Since my background is in painting and design, I still consider myself an artist. I just changed the medium from a brush to a camera and I use my camera to style my photographs; creating my art.
What I mean is I move things around in my composition, or I add things or props if I have them or they’re easy to get on really short notice. I rarely see what I want, I photograph as though my camera was a canvas on an easel, and I take pictures of what I’d like to see.
If by moving a chair to the left or right…or taking it out all together makes the composition stronger then I’m all for it. If the waiter has better light on his face if he’s looking in the other direction then I’ll ask him if he will.
This type of picture taking is beyond the scope of those that call themselves purists. It’s not the type of purist whose dogmatic approach to photography means absolutely no digital manipulation after the shutter is pressed. Btw, for those that think this way I got news for you…if you’re shooting JPEGS and not RAW, your image has already been manipulated inside the camera. I’ll leave this argument for another day.
The kind of purist I’m talking about is the kind that walks up to a scene and shoots it the way it is and criticizes those that don’t. It would be beneath him to add or subtract something…move a chair or a trash can, etc.
So let’s get down to the title of this post, “Do you believe it”….what do I mean?
If you’re like me and you consider yourself a painter whose medium is a camera, which you should, and you want to change something just make sure it looks like you didn’t do anything.
I teach an online class with the BPSOP, and I also conduct my “Stretching Your Frame of Mind” workshops around our planet. I always tell my fellow photographers that when they add something or move something to take a step back and ask themselves if they believe that what they did looks believable; it’s exactly what I do.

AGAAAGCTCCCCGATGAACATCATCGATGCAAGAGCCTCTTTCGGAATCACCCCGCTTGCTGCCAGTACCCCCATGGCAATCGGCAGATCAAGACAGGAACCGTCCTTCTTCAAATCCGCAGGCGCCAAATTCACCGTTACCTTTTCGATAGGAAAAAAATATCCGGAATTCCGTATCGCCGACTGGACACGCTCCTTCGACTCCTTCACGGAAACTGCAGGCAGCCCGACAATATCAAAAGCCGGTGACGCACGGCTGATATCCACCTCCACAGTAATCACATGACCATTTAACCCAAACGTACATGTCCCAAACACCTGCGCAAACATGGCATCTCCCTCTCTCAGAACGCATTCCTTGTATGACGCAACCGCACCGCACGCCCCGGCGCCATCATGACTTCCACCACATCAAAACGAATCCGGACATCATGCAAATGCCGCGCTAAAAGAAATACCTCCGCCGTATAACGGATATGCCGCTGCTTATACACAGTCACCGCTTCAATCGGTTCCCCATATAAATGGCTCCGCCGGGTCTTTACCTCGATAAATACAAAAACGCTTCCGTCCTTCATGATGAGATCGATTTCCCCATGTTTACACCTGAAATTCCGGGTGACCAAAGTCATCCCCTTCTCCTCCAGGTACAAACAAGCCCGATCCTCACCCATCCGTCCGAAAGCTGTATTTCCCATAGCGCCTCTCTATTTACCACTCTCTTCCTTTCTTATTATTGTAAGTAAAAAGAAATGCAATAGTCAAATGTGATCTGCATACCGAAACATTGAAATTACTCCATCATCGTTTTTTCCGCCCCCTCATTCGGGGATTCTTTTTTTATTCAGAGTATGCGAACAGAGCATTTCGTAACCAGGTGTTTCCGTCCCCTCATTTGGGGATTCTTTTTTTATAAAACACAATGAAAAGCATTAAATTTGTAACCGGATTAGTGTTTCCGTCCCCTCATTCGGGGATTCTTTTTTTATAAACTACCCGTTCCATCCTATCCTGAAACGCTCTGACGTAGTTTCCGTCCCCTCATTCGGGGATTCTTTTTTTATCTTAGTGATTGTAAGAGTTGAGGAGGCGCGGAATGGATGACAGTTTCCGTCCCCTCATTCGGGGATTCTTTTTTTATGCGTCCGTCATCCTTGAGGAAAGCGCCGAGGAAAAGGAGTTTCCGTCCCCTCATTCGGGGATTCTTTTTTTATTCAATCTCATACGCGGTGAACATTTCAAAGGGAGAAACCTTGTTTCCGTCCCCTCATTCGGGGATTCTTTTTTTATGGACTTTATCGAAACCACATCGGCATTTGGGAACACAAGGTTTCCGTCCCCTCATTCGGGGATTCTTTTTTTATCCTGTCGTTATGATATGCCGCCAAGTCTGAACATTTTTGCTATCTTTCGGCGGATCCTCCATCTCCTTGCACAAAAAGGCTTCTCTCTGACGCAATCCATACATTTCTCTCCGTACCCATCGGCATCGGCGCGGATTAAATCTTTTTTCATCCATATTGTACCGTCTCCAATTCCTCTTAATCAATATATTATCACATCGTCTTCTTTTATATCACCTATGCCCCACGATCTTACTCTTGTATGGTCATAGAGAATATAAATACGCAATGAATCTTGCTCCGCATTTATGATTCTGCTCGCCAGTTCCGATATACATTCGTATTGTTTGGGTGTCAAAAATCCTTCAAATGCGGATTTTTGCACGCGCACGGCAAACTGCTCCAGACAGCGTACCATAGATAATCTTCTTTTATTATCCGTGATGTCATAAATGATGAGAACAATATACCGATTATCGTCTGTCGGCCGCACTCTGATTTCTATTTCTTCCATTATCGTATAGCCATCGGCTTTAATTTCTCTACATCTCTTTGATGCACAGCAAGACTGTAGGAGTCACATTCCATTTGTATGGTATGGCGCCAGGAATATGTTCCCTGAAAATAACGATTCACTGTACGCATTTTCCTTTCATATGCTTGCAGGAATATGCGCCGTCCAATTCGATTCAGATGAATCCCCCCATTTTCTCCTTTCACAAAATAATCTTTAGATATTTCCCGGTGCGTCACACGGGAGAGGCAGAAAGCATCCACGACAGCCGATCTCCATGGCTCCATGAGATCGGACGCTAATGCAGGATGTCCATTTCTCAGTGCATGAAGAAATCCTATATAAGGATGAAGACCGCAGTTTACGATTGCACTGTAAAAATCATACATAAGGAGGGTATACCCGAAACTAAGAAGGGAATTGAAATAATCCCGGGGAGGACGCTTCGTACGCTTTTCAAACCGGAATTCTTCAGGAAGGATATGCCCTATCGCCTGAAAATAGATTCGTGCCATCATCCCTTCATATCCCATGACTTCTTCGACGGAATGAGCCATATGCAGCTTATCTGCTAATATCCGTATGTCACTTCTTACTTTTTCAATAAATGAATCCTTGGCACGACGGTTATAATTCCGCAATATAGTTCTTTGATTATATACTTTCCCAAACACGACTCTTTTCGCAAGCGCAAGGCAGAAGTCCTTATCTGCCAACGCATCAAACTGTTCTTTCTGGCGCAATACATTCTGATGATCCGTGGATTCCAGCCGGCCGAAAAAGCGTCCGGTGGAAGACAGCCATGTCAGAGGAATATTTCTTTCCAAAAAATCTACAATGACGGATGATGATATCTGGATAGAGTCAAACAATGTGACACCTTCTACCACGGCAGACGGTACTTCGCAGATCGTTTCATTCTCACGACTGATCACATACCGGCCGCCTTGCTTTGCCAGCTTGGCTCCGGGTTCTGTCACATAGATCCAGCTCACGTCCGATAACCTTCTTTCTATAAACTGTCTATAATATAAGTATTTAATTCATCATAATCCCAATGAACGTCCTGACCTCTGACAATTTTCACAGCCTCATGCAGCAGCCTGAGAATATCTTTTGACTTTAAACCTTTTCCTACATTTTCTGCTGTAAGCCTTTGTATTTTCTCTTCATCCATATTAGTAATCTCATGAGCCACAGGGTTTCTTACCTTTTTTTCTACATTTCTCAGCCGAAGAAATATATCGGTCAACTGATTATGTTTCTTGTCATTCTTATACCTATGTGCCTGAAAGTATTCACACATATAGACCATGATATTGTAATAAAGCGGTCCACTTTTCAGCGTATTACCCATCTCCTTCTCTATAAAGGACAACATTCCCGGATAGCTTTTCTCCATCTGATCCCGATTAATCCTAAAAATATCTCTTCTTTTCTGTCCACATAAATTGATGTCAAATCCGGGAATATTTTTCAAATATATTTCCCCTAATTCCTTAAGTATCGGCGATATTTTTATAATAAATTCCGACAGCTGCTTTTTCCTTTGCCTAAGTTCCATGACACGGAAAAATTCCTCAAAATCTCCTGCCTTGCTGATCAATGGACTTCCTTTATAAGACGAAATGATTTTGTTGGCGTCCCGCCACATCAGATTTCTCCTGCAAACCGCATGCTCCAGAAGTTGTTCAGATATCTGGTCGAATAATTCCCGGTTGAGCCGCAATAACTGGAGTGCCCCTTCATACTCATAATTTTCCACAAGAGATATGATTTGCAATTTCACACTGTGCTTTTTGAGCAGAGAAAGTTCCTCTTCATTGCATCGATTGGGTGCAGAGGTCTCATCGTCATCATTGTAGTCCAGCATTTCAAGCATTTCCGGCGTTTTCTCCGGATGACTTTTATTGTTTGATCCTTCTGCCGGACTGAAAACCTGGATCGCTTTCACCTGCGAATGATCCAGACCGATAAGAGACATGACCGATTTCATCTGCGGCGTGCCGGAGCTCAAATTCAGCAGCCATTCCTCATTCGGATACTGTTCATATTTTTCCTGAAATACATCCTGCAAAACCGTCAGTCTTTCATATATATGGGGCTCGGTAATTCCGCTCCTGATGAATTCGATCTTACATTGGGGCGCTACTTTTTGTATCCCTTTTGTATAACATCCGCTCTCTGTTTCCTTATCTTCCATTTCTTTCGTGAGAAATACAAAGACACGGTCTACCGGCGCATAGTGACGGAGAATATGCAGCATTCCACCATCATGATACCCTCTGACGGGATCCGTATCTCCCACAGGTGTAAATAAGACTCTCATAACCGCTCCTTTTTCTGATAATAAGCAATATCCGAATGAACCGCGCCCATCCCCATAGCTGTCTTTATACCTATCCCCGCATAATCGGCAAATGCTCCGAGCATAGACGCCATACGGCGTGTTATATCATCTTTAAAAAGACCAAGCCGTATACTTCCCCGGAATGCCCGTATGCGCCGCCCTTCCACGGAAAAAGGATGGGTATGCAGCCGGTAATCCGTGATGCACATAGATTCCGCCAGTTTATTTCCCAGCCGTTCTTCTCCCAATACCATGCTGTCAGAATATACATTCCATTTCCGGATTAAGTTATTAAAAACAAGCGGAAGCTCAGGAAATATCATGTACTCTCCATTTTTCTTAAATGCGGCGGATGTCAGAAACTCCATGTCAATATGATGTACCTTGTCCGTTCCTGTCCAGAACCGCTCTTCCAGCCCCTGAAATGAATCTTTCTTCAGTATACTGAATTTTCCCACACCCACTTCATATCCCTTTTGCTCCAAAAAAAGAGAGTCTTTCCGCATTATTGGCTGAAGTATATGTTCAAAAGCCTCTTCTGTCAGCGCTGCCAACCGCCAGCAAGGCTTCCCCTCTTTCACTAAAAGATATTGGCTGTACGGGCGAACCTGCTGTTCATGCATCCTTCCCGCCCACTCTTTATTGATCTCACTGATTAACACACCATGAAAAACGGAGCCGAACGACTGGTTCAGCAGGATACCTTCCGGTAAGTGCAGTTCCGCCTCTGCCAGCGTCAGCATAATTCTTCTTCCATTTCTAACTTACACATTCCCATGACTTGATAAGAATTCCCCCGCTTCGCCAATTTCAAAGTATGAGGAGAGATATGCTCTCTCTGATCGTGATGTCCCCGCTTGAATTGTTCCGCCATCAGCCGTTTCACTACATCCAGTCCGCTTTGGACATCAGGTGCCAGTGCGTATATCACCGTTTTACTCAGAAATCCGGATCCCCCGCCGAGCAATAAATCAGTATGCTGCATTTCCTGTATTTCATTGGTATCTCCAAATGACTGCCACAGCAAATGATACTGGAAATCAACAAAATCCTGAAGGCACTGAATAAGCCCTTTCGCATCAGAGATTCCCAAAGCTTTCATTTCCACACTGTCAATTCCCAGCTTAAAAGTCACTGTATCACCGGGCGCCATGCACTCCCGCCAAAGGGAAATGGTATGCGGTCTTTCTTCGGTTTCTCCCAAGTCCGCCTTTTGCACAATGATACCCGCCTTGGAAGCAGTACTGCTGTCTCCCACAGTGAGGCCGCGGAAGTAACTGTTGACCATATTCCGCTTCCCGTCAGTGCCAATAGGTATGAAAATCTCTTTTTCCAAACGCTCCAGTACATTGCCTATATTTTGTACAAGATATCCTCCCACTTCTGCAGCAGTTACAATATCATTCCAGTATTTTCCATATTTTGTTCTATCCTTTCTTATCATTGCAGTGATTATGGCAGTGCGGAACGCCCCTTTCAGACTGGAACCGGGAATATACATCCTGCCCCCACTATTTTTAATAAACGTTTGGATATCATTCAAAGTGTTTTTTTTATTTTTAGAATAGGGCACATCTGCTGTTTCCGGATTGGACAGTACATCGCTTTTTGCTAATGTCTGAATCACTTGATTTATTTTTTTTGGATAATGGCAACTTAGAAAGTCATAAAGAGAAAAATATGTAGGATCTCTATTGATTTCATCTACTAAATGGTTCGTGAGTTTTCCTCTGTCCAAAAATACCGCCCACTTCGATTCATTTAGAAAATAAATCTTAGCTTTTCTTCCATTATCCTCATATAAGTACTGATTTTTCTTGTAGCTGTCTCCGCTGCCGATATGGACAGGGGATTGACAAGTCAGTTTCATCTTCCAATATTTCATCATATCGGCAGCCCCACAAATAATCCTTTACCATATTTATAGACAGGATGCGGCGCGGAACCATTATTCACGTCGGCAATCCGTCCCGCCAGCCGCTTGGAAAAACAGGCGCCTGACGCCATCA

For example, you’re in your kid’s bedroom and a shaft of light is falling on the floor next to the window. You want to say to the viewer that it is indeed a child’s bedroom so you put a pair of red high top sneakers in that shaft of light, and you put them in a perfect position side by side. This is when you take a step back and ask yourself if your kid would really put his shoes that way or would one of them be laying on its side and the other facing the other direction; this is what I mean by do you believe it.
In the above photo, do you believe it? Was it exactly like that when I walked into the kitchen, or did the artist in me paint it differently than the way I was actually seeing it? How about the waiter in Venice?
Do you believe he was standing there?
Visit my website at: www.joebaraban.com, and check out my workshop schedule at the top of this blog. Come shoot with me sometime. On July 30th I begin my 29th year at the Maine Media Workshops. I’ve had the same week since the beginning. It’s the week of the Lobster Festival down the road in Rockland. It offers a completely different set of photo ops than one would expect when coming to photograph the coastline, lighthouses, and fishing villages of Maine. Come join me and spend a week completely immersed in your love for photography.
Send me a photo and question to: AskjoeB@gmail.com and I’ll create a video critique for you.